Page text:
Risk registers will of course be familiar to users of NEC as they have been present in those contracts for many years. However, in practice, the role and purpose of risk registers is still not particularly well understood and this appears to be the reason that NEC has renamed the “risk register” as the “early warning register” in NEC4. There also seems to be a slight quirk in the drafting of the Emerald Book in that sub-clause 1.16 provides that the contractor is required to provide the Contract Risk Register and the Contract Risk Management Plan for review by the engineer within 28 days of the commencement date, whereas they are also stated to be documents forming part of the contract. This suggests that they need to have been prepared prior to execution of the contract.

First impressions

In seeking to produce the first international standard form contract for tunnelling and underground works, the FIDIC-ITA Task Group set themselves an unenviable task and the work that they have done over the last 5 years to arrive at the Emerald Book must be applauded. However, what the Emerald Book is not, is a one-size-fits-all form of contract that will be appropriate and acceptable for every project involving significant tunnelling and underground work. This is principally because it only deals with one procurement method: design-build with lump sum/measurement pricing. The concept of the Time for Completion being reduced where ground conditions are better than expected is also novel, if not radical, and goes against the usual principle that time can only be extended and never reduced. In addition, tunnelling and underground works encompass a broad spectrum of methodologies and risks (from simple drives using a tunnel boring machine and pre-cast linings to excavation using road-headers and sprayed concrete linings). Some of these will be more suited to the mechanisms for allocating risk based on production rates and prices than others.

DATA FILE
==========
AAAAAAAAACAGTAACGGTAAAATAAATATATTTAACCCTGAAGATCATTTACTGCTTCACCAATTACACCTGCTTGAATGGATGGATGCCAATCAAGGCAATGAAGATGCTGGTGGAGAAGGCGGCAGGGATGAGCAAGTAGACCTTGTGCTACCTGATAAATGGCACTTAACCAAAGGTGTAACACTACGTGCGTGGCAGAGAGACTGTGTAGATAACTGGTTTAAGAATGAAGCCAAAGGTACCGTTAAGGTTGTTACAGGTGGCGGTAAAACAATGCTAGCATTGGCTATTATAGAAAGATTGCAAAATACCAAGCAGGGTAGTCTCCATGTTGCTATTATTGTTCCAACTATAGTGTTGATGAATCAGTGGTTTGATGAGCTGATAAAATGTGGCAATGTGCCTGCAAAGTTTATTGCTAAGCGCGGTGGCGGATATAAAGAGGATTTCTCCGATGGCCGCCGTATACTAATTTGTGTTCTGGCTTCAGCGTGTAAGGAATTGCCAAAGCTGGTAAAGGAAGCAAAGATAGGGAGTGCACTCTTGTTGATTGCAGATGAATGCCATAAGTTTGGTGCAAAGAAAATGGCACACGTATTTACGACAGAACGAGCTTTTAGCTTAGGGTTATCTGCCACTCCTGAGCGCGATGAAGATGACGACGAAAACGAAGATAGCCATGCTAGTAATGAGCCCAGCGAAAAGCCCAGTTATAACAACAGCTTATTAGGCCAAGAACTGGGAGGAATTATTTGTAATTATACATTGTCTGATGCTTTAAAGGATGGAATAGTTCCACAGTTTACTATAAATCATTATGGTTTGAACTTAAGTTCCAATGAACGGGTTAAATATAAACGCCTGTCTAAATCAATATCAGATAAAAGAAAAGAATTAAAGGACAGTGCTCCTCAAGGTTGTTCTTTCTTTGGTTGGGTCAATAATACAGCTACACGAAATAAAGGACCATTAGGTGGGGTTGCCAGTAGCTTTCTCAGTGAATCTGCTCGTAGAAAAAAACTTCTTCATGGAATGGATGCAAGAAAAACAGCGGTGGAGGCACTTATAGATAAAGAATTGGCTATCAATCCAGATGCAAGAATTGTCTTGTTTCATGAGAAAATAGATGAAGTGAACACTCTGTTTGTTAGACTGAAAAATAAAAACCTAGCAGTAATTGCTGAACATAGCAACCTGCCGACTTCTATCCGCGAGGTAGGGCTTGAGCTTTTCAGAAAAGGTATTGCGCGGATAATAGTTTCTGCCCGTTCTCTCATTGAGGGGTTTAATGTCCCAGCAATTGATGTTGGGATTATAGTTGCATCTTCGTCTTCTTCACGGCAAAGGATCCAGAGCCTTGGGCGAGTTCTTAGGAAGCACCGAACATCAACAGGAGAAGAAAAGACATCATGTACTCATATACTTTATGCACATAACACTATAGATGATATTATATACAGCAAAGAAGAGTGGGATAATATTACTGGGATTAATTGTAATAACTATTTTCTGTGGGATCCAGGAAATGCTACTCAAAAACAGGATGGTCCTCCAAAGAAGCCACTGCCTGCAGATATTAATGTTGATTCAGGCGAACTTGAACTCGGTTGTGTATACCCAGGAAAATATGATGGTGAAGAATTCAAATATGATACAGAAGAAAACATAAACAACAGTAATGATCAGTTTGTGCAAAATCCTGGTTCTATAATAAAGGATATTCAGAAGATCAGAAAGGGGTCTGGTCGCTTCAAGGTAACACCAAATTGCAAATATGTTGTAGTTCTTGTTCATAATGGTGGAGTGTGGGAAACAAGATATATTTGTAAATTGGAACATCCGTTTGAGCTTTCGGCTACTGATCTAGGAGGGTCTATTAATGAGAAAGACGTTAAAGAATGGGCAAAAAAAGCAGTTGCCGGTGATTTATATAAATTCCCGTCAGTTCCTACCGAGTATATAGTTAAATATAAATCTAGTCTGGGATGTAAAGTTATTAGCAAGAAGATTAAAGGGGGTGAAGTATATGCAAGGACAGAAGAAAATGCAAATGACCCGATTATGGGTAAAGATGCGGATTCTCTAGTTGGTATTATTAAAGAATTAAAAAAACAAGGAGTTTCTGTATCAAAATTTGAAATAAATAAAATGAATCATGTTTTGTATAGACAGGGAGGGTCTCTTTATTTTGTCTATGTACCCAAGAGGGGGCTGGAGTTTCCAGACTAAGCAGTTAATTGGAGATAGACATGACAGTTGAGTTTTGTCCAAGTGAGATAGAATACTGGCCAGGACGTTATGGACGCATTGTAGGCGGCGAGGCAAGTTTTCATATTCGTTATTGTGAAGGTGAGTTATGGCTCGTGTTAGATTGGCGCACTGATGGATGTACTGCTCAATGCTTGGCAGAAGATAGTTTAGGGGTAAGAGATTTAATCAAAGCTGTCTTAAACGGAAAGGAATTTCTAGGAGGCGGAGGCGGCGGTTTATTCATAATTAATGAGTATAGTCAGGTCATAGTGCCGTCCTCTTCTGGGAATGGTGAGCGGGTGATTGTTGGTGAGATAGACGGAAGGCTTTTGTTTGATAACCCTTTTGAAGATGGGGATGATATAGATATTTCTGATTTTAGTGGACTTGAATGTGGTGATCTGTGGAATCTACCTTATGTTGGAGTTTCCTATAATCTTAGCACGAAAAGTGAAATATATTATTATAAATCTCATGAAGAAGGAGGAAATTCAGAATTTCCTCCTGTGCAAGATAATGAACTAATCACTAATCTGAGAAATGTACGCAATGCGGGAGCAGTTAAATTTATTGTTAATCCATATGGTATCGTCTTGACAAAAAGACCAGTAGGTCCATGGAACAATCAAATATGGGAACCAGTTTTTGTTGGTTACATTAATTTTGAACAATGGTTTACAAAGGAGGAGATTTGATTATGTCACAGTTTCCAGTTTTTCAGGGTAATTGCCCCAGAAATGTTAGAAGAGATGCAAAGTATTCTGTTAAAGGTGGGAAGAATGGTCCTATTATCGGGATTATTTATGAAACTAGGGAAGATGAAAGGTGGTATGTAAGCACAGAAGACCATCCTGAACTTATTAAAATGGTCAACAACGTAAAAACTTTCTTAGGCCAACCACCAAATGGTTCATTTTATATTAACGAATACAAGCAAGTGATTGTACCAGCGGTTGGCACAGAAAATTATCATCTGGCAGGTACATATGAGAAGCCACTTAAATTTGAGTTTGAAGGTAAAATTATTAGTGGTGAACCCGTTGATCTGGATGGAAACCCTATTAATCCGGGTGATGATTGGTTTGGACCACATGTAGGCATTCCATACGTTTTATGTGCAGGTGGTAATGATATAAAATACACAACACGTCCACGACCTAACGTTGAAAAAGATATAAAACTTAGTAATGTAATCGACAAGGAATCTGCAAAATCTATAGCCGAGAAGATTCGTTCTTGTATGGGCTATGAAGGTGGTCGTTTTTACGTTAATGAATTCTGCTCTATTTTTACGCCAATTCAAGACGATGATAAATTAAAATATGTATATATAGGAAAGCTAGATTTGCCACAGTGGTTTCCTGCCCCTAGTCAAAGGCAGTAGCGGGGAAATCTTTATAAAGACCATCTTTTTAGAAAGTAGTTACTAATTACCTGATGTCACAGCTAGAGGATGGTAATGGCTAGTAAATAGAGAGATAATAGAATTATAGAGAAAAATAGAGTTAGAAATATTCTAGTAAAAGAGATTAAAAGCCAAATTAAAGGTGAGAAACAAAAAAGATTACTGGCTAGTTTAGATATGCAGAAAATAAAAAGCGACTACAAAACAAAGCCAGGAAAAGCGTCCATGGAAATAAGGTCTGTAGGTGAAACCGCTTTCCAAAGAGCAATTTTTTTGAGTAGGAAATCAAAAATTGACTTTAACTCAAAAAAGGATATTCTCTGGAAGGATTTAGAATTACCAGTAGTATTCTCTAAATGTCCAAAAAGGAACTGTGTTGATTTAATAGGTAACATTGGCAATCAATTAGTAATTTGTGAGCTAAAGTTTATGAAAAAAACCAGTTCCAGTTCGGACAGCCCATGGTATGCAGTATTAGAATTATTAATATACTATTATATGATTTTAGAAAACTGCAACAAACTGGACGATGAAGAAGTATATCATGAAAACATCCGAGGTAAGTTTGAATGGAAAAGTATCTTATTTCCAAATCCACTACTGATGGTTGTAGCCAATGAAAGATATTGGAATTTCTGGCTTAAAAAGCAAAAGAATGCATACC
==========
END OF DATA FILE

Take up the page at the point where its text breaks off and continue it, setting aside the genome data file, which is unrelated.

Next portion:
The changes that have been made to the Yellow Book 2017 to tailor it to tunnelling and underground works are, in fact, surprisingly limited: only adding six or so pages. Most of the substantive changes contain enhanced provisions concerning the allocation of ground risk and are only found in eight sub-clauses. There are also additional provisions relating to “Contractor’s Equipment”. Most of the project-specific requirements, arising out the unique features of these works as identified by FIDIC, have been left to the parties to prepare, either in the GBR or schedules or in other contract documents. There is however useful guidance on these in the Guidance for the Preparation of Tender Documents. A “Contracts Guide” is also in the pipeline.

Critical for the successful implementation of a project under the Emerald Book will be the GBR, Schedule of Rates and Prices, Schedule of Baselines and the Completion Schedule. Although the principles behind these documents are relatively simple, their application in practice may be more complex. It will therefore be important that parties work together during the tender stage to ensure a common understanding and to prepare these documents carefully, at least until the Emerald Book has bedded in.

For more information please contact:

Ben Mellors
Partner, London
T +44 (0)20 7264 8060